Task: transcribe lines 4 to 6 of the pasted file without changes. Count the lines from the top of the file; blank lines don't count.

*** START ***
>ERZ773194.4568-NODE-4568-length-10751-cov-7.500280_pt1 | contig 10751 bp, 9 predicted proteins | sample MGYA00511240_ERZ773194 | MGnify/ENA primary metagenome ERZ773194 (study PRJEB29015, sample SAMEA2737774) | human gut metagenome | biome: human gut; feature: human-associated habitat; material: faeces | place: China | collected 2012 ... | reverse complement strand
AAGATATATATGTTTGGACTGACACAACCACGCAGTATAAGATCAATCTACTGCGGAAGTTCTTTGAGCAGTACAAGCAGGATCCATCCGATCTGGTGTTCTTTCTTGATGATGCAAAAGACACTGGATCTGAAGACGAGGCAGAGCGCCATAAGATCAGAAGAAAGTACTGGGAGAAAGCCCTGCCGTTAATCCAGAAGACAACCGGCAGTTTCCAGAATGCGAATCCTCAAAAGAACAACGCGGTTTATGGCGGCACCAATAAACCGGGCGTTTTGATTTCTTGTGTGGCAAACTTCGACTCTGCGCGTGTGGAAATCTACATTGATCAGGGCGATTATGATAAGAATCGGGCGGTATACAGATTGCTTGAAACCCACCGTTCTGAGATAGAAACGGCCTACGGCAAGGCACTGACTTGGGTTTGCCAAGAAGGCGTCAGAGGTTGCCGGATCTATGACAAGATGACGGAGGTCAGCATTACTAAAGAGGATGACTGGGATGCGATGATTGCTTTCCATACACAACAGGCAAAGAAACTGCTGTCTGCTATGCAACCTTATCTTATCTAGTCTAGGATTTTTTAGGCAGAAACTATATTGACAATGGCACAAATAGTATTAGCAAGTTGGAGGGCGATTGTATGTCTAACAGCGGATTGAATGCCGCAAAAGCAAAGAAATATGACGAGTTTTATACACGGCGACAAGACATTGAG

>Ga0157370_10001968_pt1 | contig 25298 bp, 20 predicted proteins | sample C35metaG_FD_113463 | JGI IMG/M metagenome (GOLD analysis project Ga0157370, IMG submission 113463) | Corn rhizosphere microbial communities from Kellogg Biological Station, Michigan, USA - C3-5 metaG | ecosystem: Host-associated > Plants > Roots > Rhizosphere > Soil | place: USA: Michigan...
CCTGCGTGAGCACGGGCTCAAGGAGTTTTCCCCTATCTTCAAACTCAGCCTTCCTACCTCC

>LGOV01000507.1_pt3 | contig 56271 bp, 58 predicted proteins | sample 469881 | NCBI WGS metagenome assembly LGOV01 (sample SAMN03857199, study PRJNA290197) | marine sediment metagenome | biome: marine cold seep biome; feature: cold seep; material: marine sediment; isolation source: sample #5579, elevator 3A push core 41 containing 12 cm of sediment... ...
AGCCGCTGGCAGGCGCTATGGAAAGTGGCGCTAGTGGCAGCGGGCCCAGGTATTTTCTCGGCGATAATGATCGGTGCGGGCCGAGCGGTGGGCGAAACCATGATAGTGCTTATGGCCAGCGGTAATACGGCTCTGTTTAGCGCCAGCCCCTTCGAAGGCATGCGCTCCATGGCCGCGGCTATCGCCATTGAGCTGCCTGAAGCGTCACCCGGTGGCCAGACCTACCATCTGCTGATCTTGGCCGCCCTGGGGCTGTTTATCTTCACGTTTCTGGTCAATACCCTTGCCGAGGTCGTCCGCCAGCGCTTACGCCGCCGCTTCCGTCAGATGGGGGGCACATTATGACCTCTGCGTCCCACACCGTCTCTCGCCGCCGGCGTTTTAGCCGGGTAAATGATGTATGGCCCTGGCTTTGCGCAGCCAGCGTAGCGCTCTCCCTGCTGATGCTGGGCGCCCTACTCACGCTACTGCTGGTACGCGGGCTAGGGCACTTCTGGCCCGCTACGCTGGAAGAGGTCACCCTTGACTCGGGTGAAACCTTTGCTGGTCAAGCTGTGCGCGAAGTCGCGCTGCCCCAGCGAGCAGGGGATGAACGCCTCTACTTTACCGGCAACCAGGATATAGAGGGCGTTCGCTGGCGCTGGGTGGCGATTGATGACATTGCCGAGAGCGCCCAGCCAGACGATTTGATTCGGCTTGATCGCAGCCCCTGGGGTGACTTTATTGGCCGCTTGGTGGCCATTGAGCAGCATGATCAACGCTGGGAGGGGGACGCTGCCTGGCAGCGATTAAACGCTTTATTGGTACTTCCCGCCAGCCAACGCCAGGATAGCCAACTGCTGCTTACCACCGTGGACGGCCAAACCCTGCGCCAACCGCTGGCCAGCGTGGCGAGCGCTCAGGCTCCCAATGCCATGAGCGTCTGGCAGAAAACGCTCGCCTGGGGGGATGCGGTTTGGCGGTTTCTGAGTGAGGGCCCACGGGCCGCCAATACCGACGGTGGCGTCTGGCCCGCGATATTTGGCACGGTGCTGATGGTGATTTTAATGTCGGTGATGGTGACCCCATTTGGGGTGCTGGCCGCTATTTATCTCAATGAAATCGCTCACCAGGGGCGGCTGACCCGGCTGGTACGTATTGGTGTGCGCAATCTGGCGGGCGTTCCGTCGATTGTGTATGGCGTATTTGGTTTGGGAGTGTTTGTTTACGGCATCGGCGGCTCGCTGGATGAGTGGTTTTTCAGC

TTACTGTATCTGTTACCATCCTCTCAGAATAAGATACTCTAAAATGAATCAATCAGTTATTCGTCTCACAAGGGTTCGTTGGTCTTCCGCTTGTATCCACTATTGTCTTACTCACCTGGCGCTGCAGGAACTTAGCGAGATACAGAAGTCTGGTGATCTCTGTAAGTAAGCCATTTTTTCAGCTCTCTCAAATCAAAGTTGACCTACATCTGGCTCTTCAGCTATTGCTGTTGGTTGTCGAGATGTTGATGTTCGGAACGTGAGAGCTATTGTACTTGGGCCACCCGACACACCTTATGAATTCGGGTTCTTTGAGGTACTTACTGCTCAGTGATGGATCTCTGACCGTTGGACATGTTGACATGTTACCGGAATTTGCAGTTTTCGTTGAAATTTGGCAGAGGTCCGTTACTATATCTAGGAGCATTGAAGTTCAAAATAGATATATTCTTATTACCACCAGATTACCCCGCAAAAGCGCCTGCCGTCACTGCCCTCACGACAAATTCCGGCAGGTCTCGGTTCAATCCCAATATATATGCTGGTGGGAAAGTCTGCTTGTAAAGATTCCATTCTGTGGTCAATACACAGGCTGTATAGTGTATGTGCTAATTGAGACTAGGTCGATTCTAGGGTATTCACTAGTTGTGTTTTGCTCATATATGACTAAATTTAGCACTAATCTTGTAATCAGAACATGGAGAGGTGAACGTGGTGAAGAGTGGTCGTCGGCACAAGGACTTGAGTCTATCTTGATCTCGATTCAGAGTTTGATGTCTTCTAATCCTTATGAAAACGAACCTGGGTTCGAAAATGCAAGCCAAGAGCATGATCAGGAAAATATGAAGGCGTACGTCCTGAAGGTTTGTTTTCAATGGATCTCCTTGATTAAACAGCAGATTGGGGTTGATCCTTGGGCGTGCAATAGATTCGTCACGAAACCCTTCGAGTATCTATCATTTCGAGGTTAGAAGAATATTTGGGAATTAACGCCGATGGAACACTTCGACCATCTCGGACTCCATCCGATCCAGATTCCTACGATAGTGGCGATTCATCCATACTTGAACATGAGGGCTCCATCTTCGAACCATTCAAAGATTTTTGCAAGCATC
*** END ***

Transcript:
CCTGCGTGAGCACGGGCTCAAGGAGTTTTCCCCTATCTTCAAACTCAGCCTTCCTACCTCC

>LGOV01000507.1_pt3 | contig 56271 bp, 58 predicted proteins | sample 469881 | NCBI WGS metagenome assembly LGOV01 (sample SAMN03857199, study PRJNA290197) | marine sediment metagenome | biome: marine cold seep biome; feature: cold seep; material: marine sediment; isolation source: sample #5579, elevator 3A push core 41 containing 12 cm of sediment... ...
AGCCGCTGGCAGGCGCTATGGAAAGTGGCGCTAGTGGCAGCGGGCCCAGGTATTTTCTCGGCGATAATGATCGGTGCGGGCCGAGCGGTGGGCGAAACCATGATAGTGCTTATGGCCAGCGGTAATACGGCTCTGTTTAGCGCCAGCCCCTTCGAAGGCATGCGCTCCATGGCCGCGGCTATCGCCATTGAGCTGCCTGAAGCGTCACCCGGTGGCCAGACCTACCATCTGCTGATCTTGGCCGCCCTGGGGCTGTTTATCTTCACGTTTCTGGTCAATACCCTTGCCGAGGTCGTCCGCCAGCGCTTACGCCGCCGCTTCCGTCAGATGGGGGGCACATTATGACCTCTGCGTCCCACACCGTCTCTCGCCGCCGGCGTTTTAGCCGGGTAAATGATGTATGGCCCTGGCTTTGCGCAGCCAGCGTAGCGCTCTCCCTGCTGATGCTGGGCGCCCTACTCACGCTACTGCTGGTACGCGGGCTAGGGCACTTCTGGCCCGCTACGCTGGAAGAGGTCACCCTTGACTCGGGTGAAACCTTTGCTGGTCAAGCTGTGCGCGAAGTCGCGCTGCCCCAGCGAGCAGGGGATGAACGCCTCTACTTTACCGGCAACCAGGATATAGAGGGCGTTCGCTGGCGCTGGGTGGCGATTGATGACATTGCCGAGAGCGCCCAGCCAGACGATTTGATTCGGCTTGATCGCAGCCCCTGGGGTGACTTTATTGGCCGCTTGGTGGCCATTGAGCAGCATGATCAACGCTGGGAGGGGGACGCTGCCTGGCAGCGATTAAACGCTTTATTGGTACTTCCCGCCAGCCAACGCCAGGATAGCCAACTGCTGCTTACCACCGTGGACGGCCAAACCCTGCGCCAACCGCTGGCCAGCGTGGCGAGCGCTCAGGCTCCCAATGCCATGAGCGTCTGGCAGAAAACGCTCGCCTGGGGGGATGCGGTTTGGCGGTTTCTGAGTGAGGGCCCACGGGCCGCCAATACCGACGGTGGCGTCTGGCCCGCGATATTTGGCACGGTGCTGATGGTGATTTTAATGTCGGTGATGGTGACCCCATTTGGGGTGCTGGCCGCTATTTATCTCAATGAAATCGCTCACCAGGGGCGGCTGACCCGGCTGGTACGTATTGGTGTGCGCAATCTGGCGGGCGTTCCGTCGATTGTGTATGGCGTATTTGGTTTGGGAGTGTTTGTTTACGGCATCGGCGGCTCGCTGGATGAGTGGTTTTTCAGC